(HealthDay News) — More than half of the food and beverage products marketed to children do not meet the federal Interagency Working Group’s nutrition recommendations, according to a study published in the U.S. Centers for Disease Control and Prevention’s Preventing Chronic Disease.
Rebecca M. Schermbeck, MPH, RD, and Lisa M. Powell, PhD, from the University of Illinois at Chicago, compared the Children’s Food and Beverage Advertising Initiative’s April 2014 list of food and beverage products approved to be advertised on children’s television programs with the federal Interagency Working Group’s nutrition recommendations.
The authors assessed nutrition information on the basis of the nutrients to limit component of the Interagency Working Group’s recommendations for saturated fat, trans fat, sugar and sodium.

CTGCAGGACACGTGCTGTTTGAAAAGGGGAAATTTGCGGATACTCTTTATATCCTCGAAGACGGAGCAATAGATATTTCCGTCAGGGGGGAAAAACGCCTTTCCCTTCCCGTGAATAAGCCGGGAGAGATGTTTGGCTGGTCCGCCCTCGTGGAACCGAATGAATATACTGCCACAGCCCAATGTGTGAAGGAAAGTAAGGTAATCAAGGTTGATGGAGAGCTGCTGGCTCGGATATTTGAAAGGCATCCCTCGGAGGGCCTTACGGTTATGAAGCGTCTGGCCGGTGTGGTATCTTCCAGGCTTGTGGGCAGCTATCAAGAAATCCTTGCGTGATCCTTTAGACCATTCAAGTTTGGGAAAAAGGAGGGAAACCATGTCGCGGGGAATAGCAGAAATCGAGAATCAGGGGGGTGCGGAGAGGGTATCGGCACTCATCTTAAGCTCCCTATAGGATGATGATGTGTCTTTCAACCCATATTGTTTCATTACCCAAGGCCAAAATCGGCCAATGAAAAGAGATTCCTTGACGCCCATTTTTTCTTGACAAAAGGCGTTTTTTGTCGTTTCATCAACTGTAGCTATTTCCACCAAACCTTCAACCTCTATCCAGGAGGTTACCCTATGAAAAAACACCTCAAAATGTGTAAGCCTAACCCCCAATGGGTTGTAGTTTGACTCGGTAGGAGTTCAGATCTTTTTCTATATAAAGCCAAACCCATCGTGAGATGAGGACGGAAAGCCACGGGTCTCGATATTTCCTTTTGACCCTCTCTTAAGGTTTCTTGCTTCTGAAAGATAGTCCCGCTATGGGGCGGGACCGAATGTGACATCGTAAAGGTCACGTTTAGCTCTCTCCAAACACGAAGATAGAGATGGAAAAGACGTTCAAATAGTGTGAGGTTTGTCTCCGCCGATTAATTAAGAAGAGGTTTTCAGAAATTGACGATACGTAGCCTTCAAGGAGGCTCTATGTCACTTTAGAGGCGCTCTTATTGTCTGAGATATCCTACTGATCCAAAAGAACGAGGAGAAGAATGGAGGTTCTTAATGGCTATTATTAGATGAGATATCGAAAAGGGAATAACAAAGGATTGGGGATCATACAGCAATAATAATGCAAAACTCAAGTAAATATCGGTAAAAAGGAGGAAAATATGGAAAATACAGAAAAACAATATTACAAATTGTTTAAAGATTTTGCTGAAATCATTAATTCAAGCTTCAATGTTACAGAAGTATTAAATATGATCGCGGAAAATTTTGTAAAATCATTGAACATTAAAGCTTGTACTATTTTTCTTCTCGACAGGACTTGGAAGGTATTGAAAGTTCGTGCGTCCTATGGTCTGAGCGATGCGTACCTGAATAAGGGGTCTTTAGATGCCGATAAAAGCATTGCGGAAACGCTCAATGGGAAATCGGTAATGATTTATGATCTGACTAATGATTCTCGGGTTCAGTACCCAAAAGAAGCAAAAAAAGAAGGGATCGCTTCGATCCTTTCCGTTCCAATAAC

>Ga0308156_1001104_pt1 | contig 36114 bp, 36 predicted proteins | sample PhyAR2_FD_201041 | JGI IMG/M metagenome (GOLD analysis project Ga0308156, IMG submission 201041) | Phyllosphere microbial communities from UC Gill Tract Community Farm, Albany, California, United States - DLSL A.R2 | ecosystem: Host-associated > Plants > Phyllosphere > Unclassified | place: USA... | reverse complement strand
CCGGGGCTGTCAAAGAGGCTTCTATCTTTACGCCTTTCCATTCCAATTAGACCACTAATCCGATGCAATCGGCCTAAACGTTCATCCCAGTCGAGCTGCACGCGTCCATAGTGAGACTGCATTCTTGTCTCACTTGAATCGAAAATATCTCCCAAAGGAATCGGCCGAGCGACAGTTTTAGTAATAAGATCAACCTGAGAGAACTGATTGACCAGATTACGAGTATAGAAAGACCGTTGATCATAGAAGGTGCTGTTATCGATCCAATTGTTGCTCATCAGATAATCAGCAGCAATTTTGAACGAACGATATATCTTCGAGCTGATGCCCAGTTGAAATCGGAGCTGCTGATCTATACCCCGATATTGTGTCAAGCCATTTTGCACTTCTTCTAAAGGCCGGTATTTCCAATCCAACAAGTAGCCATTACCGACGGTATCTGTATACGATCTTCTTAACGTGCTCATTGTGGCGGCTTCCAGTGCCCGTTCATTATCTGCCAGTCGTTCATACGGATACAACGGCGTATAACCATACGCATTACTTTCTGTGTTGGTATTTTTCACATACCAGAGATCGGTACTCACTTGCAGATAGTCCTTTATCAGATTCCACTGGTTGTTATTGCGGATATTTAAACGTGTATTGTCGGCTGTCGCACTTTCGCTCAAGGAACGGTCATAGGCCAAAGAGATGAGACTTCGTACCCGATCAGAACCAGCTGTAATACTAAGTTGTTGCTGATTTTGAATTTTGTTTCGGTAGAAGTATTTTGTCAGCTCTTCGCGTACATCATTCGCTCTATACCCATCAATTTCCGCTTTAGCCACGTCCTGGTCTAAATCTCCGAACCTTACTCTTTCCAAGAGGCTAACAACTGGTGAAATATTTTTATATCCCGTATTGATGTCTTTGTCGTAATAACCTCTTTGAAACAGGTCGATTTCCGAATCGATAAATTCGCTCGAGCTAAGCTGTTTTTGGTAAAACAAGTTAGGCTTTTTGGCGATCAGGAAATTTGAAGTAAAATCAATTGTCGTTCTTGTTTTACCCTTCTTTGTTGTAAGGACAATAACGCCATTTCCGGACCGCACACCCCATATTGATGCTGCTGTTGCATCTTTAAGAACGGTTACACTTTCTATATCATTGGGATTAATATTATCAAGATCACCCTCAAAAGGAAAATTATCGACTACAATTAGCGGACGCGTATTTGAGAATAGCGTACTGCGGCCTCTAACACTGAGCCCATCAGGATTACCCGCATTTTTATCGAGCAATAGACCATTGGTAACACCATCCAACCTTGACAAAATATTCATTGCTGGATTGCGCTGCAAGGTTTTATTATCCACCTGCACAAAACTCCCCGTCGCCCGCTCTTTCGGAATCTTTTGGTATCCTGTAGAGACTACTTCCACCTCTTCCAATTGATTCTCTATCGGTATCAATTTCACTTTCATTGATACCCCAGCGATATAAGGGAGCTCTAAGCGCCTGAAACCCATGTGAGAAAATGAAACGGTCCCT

Fifty-three percent of the 407 listed products did not meet the Interagency Working Group’s nutrition recommendations for one or more nutrients to limit, according to the data. The most common nutrient to limit that was not met among the listed products was sugar (32%). Ninety-nine percent of products, however, met the recommendations for trans fat.
Additionally, about 23% of total products did not meet recommendations for saturated fat, and 15% did not meet recommendations for sodium.
In contrast, all dairy-based desserts and seeds, nuts and nut butters and spreads met the Interagency Working Group’s recommendations, partially due to exemptions from nutrients to limit, the researchers noted.
“We recommend continued monitoring of child-directed marketing by public health researchers and that the public encourage the food and beverage industry to market their healthiest products to young consumers,” the authors write.